The facts, as found by the local committee, are that the complaining witness Inez Gutierrez employed petitioner in March, 1935, to procure her a divorce for an agreed fee of $50, at which time she paid him $10 on account, and it was agreed that he should commence proceedings promptly; that he thereafter informed her he had filed and served a complaint for divorce; that, in fact, by mistake he failed to file the original, although he believed he had done so, and caused a copy to be served upon Carlos Gutierrez together with a copy of a summons, the original of which had never been issued, about March 25, 1935; that he thereafter failed to take any further action in the matter until about November 15, 1935, when he caused the complaint to be verified by Mrs. Gutierrez, filed it and had summons issued and served the defendant again about December 1, 1935; that he had discovered his mistake some time in August, 1935, and that these acts involved dishonesty and moral turpitude but were brought about by carelessness and negligence; that, about November 15, 1935, Mrs. Gutierrez, John Torres and Ernest Gutierrez were served with subpoenas directing them to appear before local committee No. 3 to testify in connection with the investigation of Waterman; that petitioner told them that if they would not appear he would proceed with the divorce matter; that Mrs. Gutierrez, upon petitioner's statements and advice, procured a continuance of the matter to December 16, 1935, and these three witnesses were again subpoenaed for appearance on that date; that the petitioner again called upon the witnesses and advised them that if they did not appear the matter would be dropped and that they would not get into any trouble by failing to appear; that Mrs. Gutierrez again asked for a continuance, which was refused; that she so informed the petitioner, who again advised her and the other two witnesses not to appear in response to the subpoena; that, acting upon his advice, they did not appear and were adjudged guilty of contempt by the superior court on January 2, 1936; that these acts were committed by the petitioner with the intent to prevent an investigation of his conduct as an attorney pursuant to the notice to show cause issued on October 14, 1935.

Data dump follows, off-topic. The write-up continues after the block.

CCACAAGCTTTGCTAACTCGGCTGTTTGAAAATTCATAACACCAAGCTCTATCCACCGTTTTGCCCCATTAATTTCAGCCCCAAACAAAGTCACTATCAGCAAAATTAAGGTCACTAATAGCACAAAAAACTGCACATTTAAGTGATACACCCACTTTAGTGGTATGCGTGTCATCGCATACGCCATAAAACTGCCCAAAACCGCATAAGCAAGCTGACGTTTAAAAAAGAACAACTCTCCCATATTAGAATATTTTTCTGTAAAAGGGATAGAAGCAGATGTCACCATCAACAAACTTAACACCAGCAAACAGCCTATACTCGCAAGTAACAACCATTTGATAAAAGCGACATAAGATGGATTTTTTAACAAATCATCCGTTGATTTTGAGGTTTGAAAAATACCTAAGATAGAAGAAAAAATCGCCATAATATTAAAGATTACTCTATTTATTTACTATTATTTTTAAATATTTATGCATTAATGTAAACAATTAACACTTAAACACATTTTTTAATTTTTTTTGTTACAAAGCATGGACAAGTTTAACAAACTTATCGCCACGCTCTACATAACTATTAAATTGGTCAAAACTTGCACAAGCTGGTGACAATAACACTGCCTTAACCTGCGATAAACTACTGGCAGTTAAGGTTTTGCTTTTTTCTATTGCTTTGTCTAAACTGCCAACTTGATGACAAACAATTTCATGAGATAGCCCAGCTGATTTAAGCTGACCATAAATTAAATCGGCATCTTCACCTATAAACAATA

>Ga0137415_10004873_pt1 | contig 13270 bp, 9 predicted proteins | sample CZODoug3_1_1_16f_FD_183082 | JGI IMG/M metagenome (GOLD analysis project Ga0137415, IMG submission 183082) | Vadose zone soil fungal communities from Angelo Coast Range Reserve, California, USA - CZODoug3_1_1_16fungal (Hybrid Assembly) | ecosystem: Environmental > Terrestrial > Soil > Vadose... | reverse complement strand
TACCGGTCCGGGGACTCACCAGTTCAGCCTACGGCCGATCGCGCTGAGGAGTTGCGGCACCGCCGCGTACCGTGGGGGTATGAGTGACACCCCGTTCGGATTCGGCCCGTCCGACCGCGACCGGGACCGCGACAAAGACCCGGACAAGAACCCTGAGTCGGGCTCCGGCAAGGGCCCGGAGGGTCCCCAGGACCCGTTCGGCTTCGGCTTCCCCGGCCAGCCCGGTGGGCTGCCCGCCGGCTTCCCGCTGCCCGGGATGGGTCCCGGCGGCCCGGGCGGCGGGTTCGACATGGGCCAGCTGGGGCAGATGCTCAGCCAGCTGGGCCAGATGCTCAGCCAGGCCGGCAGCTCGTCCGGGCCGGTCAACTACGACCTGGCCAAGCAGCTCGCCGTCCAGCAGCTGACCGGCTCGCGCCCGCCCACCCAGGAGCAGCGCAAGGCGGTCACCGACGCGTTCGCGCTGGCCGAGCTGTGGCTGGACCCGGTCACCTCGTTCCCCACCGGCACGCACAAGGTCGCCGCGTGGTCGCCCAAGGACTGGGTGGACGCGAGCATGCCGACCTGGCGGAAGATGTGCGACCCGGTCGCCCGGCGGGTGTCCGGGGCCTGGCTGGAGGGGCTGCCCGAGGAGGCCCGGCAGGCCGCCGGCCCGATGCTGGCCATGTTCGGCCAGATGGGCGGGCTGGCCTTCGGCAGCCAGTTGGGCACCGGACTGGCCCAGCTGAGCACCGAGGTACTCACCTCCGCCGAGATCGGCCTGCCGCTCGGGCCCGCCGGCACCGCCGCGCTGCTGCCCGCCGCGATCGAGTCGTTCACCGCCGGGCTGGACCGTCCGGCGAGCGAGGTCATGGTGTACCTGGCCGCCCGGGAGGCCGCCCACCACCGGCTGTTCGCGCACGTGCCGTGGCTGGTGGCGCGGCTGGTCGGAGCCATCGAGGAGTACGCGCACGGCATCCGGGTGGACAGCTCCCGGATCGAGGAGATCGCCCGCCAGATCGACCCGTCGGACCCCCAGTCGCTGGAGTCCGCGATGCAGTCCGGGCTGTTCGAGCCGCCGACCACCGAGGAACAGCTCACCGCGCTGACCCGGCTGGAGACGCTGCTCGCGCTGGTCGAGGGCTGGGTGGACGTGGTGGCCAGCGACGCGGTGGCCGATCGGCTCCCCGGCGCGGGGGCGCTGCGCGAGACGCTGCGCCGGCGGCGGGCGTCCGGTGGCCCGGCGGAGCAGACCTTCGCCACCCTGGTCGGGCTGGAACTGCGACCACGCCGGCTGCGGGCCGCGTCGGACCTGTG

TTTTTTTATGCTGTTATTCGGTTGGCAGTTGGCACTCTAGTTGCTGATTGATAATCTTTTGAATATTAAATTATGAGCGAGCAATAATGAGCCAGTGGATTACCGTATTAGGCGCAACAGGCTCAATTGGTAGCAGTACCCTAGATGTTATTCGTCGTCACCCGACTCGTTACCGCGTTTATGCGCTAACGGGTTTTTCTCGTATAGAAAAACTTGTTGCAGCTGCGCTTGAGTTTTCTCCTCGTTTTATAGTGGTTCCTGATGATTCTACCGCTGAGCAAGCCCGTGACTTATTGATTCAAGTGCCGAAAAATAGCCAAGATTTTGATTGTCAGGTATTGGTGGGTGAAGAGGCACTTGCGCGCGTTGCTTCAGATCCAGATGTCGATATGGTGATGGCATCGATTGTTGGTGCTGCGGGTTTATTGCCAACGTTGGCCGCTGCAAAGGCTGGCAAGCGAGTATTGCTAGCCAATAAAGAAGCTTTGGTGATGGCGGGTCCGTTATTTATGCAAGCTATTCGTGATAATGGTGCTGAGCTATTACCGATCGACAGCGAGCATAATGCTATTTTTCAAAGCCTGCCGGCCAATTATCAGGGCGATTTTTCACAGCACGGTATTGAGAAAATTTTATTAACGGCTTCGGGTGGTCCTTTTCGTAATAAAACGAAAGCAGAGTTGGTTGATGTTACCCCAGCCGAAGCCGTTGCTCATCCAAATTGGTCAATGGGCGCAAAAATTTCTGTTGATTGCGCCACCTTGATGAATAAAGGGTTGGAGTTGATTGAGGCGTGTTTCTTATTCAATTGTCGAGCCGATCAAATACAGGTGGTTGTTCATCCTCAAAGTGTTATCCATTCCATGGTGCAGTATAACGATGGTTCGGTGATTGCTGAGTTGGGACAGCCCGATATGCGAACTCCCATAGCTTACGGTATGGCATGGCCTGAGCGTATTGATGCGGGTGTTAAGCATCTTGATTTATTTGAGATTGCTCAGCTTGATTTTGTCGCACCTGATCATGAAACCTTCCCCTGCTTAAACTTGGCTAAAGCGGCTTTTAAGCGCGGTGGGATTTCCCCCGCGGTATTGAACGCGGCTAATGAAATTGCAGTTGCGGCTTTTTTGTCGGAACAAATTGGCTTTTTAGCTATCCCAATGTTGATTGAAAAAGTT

The petitioner is forty-four years of age and was admitted to practice in this state in 1929. On July 27, 1933, he was suspended for the period of one month for misappropriation [8 Cal.2d 20] and conversion of funds delivered to him by a client. (In the Matter of Waterman, Misc. 1258.) [1] The record has been carefully read and the evidence supports the findings. In fact, the petitioner does not dispute the facts found but insists that he had no intention to deceive or defraud but was guilty merely of carelessness and neglect which does not involve moral turpitude or warrant the six months' suspension recommended by the board of governors. He admits he discovered his mistake in August but did nothing to remedy it until after complaint had been made to the bar association by Mrs. Gutierrez in October. He contends that his opinion was given in good faith when he advised Mrs. Gutierrez, John Torres and Ernest Gutierrez they need not appear in response to the subpoena of local committee No. 3 and that he was ignorant of the power of the committee to compel the attendance of witnesses by subpoena although it clearly appears upon the face of the subpoena that failure to appear in response thereto constitutes contempt under section 34 of the State Bar Act and is punishable by the superior court.